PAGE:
Each section on the General tab provides important information to help you resolve the issue:

  • Description box . Contains text that describes the logged event. Group Policy events usually contain information describing the events, possible reasons why the event occurred, and suggested follow-up actions.

  • Source . The name of the software that logs the event. Group Policy events always use the source name Group Policy.

  • Event ID . A numerical ID representing the type of event logged. Administrative events in the System event log and the Group Policy operation event log use event IDs.

  • Level . Classifies the severity of an event. Group Policy events use Error, Informational, and Warning event levels.

  • User . The name of the user account that triggered the logged event. The Group Policy service uses the name SYSTEM for recording events related to computer policy processing. User policy processing events use the name of the user who is processing policy.

  • Logged . The date and local time when the event logging system logged the event. Group Policy in Windows Vista has the opportunity to refresh more often. When troubleshooting Group Policy, make sure that the events you are viewing match the time of the reported problem.

  • Computer . The name of the computer on which the event occurred.

  • More Information . A hyperlink to the Microsoft TechNet Web site. Clicking this link provides you with information about the event, possible causes for the event, and suggestions that may resolve the issue, if the event is a warning or an error.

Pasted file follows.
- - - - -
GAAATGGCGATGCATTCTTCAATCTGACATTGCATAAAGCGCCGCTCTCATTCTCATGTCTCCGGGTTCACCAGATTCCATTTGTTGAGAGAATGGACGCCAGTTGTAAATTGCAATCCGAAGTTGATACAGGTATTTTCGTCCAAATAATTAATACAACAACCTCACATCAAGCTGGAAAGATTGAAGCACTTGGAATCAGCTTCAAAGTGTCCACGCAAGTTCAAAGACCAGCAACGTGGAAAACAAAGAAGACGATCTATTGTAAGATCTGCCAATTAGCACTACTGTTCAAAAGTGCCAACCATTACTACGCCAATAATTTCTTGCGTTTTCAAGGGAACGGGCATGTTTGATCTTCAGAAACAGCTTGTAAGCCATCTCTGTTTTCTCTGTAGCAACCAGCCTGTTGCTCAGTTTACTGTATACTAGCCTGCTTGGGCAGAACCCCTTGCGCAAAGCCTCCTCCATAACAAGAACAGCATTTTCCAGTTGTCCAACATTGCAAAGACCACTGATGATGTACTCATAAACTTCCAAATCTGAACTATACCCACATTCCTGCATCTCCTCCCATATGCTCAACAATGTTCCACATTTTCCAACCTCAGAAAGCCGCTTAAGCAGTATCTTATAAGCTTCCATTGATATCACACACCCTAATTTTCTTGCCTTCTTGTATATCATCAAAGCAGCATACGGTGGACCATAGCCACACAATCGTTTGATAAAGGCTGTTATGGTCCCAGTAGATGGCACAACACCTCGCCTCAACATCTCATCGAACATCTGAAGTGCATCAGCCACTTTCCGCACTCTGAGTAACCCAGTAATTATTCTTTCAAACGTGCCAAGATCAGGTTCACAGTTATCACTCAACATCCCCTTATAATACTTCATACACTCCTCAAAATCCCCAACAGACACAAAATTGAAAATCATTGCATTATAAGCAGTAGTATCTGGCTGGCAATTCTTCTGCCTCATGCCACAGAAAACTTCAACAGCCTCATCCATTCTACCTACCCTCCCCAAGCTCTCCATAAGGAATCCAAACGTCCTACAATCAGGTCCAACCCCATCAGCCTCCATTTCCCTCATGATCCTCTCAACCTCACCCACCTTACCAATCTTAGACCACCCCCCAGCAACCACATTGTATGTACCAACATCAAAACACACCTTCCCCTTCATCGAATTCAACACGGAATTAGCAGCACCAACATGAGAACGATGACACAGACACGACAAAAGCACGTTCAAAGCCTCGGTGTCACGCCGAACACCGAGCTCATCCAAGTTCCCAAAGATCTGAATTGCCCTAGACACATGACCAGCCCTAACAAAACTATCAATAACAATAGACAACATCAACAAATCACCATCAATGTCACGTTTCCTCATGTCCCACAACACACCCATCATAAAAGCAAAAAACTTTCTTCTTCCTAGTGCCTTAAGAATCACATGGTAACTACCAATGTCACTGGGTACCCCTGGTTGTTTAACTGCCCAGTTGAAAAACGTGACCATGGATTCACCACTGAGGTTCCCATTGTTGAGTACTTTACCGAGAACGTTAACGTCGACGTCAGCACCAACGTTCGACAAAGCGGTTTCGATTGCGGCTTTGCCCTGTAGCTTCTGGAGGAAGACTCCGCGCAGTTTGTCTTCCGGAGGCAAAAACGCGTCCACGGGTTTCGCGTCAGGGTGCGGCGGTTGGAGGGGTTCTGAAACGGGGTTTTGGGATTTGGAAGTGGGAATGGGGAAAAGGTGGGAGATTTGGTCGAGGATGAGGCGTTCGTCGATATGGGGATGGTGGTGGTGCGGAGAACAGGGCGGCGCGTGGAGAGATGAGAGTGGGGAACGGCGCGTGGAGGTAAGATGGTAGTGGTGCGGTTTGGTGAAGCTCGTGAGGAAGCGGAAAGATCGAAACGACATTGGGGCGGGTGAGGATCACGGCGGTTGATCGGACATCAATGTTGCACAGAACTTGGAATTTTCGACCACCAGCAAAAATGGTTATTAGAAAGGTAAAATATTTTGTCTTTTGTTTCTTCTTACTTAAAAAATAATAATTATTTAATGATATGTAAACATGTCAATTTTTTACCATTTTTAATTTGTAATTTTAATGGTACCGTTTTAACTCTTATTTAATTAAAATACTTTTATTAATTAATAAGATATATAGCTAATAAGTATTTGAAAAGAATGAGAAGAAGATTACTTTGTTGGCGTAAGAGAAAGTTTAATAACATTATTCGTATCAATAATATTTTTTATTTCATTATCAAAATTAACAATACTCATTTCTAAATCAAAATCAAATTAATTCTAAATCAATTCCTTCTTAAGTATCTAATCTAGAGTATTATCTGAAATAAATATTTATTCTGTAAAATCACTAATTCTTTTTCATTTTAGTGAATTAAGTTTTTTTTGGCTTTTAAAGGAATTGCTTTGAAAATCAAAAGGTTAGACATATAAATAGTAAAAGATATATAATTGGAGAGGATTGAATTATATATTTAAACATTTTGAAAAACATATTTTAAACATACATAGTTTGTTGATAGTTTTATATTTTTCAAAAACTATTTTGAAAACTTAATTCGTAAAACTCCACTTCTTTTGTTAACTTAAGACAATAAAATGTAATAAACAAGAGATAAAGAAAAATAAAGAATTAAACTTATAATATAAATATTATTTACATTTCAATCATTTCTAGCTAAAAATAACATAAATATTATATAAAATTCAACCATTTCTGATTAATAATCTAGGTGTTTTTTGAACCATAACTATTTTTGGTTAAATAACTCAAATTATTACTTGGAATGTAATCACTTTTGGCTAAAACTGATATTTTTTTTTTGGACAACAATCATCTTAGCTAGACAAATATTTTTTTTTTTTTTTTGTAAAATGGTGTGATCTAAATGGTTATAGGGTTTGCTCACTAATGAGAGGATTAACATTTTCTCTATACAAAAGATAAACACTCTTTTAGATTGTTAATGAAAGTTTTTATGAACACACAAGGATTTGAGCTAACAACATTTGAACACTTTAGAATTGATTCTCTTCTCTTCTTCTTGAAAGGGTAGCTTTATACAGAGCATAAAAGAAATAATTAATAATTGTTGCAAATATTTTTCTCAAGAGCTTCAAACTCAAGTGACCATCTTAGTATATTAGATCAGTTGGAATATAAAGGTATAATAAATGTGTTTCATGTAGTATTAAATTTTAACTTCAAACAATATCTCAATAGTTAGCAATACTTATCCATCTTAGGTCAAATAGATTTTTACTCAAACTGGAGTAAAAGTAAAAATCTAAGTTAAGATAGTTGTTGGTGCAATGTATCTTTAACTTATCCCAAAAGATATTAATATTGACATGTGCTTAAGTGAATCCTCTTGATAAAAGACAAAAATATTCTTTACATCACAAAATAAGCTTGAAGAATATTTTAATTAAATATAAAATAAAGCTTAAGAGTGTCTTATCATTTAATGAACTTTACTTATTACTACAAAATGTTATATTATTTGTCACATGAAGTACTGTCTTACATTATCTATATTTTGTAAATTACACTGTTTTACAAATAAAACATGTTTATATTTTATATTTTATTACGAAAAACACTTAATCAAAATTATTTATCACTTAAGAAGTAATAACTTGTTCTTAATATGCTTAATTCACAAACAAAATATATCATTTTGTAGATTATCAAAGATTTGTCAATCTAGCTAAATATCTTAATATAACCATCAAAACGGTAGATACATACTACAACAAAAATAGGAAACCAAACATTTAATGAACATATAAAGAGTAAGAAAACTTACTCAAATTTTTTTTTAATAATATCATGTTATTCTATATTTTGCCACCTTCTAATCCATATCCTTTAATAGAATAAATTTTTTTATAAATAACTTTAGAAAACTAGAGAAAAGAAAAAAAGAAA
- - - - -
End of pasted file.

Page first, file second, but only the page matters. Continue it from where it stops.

This figure shows the Details tab of a standard Group Policy event in Event Viewer.
    Figure 2. This figure shows the Details tab of a standard Group Policy event in Event Viewer.

    Like the General tab, the Details tab provides important information that can help you troubleshoot Group Policy problems, including the following:

  • System\Correlation:ActivityID . The ActivityID represents one instance of Group Policy processing. The Group Policy service creates a unique ActivityID each time Group Policy refreshes. For example, consider a computer that processes Group Policy during start-up. At that time, the Group Policy service assigns that instance of processing an ActivityID. Further events logged during that instance use the same ActivityID until that instance of Group Policy processing completes (Group Policy processing completes when the process ends either successfully or with errors). Users process Group Policy during the log-on process. Again, the Group Policy service assigns a unique ActivityID to that instance of Group Policy processing and uses it until processing completes. This behavior repeats for each new instance of Group Policy processing, which includes automatic and forced Group Policy refreshes. You can view this value on all Group Policy events.